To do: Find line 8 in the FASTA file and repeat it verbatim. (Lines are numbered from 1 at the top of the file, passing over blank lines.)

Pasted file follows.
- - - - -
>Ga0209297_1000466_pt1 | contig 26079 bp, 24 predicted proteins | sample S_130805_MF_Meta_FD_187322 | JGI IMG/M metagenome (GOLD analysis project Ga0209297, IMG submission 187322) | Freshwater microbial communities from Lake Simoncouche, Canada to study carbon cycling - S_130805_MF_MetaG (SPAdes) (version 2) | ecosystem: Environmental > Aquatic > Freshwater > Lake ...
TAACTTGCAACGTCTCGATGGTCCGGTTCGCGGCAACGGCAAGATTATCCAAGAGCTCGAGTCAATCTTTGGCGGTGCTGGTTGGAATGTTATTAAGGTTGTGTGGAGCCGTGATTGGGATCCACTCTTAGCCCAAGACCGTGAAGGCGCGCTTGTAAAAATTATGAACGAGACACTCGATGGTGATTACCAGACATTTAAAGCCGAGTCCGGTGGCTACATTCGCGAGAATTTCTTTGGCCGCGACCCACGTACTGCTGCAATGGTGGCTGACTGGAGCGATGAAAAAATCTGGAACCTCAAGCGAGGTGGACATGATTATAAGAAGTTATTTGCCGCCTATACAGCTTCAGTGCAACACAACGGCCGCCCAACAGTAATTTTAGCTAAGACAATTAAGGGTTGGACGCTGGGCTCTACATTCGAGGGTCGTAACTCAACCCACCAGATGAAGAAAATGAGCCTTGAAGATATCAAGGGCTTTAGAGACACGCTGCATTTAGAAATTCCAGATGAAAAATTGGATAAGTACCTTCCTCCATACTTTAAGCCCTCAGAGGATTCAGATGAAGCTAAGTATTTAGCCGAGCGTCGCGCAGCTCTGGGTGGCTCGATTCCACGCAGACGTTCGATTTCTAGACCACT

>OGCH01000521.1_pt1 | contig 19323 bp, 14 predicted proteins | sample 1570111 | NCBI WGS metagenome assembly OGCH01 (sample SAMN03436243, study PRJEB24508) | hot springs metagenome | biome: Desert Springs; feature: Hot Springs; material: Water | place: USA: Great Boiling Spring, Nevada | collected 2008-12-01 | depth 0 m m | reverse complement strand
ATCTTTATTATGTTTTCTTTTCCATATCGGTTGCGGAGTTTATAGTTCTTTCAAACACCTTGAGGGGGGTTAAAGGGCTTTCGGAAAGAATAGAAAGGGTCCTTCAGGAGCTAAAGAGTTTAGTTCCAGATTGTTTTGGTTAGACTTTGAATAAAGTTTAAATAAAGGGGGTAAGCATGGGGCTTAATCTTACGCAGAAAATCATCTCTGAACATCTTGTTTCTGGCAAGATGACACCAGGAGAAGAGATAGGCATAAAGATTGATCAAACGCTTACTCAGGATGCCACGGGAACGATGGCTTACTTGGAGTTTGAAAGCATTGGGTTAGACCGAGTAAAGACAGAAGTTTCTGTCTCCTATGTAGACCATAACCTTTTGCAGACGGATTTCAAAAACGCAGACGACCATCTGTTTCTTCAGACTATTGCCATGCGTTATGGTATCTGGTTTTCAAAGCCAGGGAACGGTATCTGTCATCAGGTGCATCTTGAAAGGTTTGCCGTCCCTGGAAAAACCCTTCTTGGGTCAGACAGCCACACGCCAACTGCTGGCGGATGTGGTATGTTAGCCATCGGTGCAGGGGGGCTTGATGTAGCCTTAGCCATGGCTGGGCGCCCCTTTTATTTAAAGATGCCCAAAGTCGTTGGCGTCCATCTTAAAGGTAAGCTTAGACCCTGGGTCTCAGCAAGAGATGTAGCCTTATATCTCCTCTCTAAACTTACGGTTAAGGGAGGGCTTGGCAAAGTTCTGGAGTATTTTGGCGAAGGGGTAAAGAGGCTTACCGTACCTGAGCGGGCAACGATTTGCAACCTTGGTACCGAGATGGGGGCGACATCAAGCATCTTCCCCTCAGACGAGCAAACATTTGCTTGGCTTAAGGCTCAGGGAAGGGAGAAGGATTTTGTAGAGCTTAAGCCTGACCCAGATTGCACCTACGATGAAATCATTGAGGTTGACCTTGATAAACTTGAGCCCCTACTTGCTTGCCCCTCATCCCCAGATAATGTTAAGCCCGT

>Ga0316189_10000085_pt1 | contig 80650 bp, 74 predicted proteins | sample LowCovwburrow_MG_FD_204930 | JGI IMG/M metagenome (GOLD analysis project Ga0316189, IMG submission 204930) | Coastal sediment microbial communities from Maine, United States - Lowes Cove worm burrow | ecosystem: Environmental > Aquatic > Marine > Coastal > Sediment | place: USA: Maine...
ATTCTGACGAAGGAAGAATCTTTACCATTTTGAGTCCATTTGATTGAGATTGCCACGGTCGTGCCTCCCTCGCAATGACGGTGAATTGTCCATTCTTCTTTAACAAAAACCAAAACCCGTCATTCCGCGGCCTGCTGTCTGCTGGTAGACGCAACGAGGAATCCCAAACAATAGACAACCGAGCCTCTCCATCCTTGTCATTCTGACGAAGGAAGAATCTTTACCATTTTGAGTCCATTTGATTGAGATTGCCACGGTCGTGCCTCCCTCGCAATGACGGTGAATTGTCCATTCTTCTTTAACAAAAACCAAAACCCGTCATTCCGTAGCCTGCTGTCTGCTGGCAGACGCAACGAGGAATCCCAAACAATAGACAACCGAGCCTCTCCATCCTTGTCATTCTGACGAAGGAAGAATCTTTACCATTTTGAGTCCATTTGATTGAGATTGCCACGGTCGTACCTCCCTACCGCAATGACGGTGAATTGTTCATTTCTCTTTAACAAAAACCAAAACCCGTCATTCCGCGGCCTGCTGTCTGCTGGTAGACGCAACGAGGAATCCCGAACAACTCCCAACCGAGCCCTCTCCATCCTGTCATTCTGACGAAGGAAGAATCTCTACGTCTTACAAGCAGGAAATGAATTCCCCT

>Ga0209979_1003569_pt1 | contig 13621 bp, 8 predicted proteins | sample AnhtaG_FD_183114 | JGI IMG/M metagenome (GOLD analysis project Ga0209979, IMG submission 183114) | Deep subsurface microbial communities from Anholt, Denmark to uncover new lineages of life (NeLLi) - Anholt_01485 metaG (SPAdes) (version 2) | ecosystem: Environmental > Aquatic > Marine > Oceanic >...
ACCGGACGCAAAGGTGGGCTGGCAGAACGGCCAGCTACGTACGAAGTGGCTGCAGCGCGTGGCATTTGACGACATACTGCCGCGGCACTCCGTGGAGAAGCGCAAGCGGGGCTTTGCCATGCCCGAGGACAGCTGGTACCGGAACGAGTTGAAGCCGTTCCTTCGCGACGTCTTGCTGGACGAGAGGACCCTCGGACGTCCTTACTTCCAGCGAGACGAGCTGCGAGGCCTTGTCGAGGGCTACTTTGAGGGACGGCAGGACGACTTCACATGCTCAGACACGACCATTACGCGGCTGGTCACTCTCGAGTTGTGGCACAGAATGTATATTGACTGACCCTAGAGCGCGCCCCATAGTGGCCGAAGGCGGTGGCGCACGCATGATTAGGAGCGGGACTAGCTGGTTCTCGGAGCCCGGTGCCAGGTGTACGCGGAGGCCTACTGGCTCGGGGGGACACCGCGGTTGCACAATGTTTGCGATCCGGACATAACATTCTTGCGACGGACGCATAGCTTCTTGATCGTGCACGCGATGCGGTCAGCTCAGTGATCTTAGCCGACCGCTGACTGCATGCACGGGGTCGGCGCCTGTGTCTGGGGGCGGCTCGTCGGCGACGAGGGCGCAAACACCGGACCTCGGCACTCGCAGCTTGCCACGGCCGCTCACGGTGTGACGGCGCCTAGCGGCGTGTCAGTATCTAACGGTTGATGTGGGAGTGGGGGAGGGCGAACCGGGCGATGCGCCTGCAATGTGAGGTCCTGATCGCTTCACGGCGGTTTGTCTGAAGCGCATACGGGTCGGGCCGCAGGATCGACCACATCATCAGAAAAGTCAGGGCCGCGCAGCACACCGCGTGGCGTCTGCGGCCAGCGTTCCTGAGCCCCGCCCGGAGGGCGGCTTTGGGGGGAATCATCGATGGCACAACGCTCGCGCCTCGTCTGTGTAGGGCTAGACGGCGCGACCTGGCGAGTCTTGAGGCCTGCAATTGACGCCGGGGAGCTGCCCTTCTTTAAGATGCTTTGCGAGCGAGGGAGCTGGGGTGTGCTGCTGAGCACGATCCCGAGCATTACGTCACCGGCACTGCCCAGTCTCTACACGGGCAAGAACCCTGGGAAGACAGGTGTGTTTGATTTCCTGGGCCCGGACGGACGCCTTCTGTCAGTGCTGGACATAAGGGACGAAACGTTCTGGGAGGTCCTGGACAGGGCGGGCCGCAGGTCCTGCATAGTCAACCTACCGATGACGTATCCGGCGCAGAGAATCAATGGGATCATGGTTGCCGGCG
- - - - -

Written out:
ACCGGACGCAAAGGTGGGCTGGCAGAACGGCCAGCTACGTACGAAGTGGCTGCAGCGCGTGGCATTTGACGACATACTGCCGCGGCACTCCGTGGAGAAGCGCAAGCGGGGCTTTGCCATGCCCGAGGACAGCTGGTACCGGAACGAGTTGAAGCCGTTCCTTCGCGACGTCTTGCTGGACGAGAGGACCCTCGGACGTCCTTACTTCCAGCGAGACGAGCTGCGAGGCCTTGTCGAGGGCTACTTTGAGGGACGGCAGGACGACTTCACATGCTCAGACACGACCATTACGCGGCTGGTCACTCTCGAGTTGTGGCACAGAATGTATATTGACTGACCCTAGAGCGCGCCCCATAGTGGCCGAAGGCGGTGGCGCACGCATGATTAGGAGCGGGACTAGCTGGTTCTCGGAGCCCGGTGCCAGGTGTACGCGGAGGCCTACTGGCTCGGGGGGACACCGCGGTTGCACAATGTTTGCGATCCGGACATAACATTCTTGCGACGGACGCATAGCTTCTTGATCGTGCACGCGATGCGGTCAGCTCAGTGATCTTAGCCGACCGCTGACTGCATGCACGGGGTCGGCGCCTGTGTCTGGGGGCGGCTCGTCGGCGACGAGGGCGCAAACACCGGACCTCGGCACTCGCAGCTTGCCACGGCCGCTCACGGTGTGACGGCGCCTAGCGGCGTGTCAGTATCTAACGGTTGATGTGGGAGTGGGGGAGGGCGAACCGGGCGATGCGCCTGCAATGTGAGGTCCTGATCGCTTCACGGCGGTTTGTCTGAAGCGCATACGGGTCGGGCCGCAGGATCGACCACATCATCAGAAAAGTCAGGGCCGCGCAGCACACCGCGTGGCGTCTGCGGCCAGCGTTCCTGAGCCCCGCCCGGAGGGCGGCTTTGGGGGGAATCATCGATGGCACAACGCTCGCGCCTCGTCTGTGTAGGGCTAGACGGCGCGACCTGGCGAGTCTTGAGGCCTGCAATTGACGCCGGGGAGCTGCCCTTCTTTAAGATGCTTTGCGAGCGAGGGAGCTGGGGTGTGCTGCTGAGCACGATCCCGAGCATTACGTCACCGGCACTGCCCAGTCTCTACACGGGCAAGAACCCTGGGAAGACAGGTGTGTTTGATTTCCTGGGCCCGGACGGACGCCTTCTGTCAGTGCTGGACATAAGGGACGAAACGTTCTGGGAGGTCCTGGACAGGGCGGGCCGCAGGTCCTGCATAGTCAACCTACCGATGACGTATCCGGCGCAGAGAATCAATGGGATCATGGTTGCCGGCG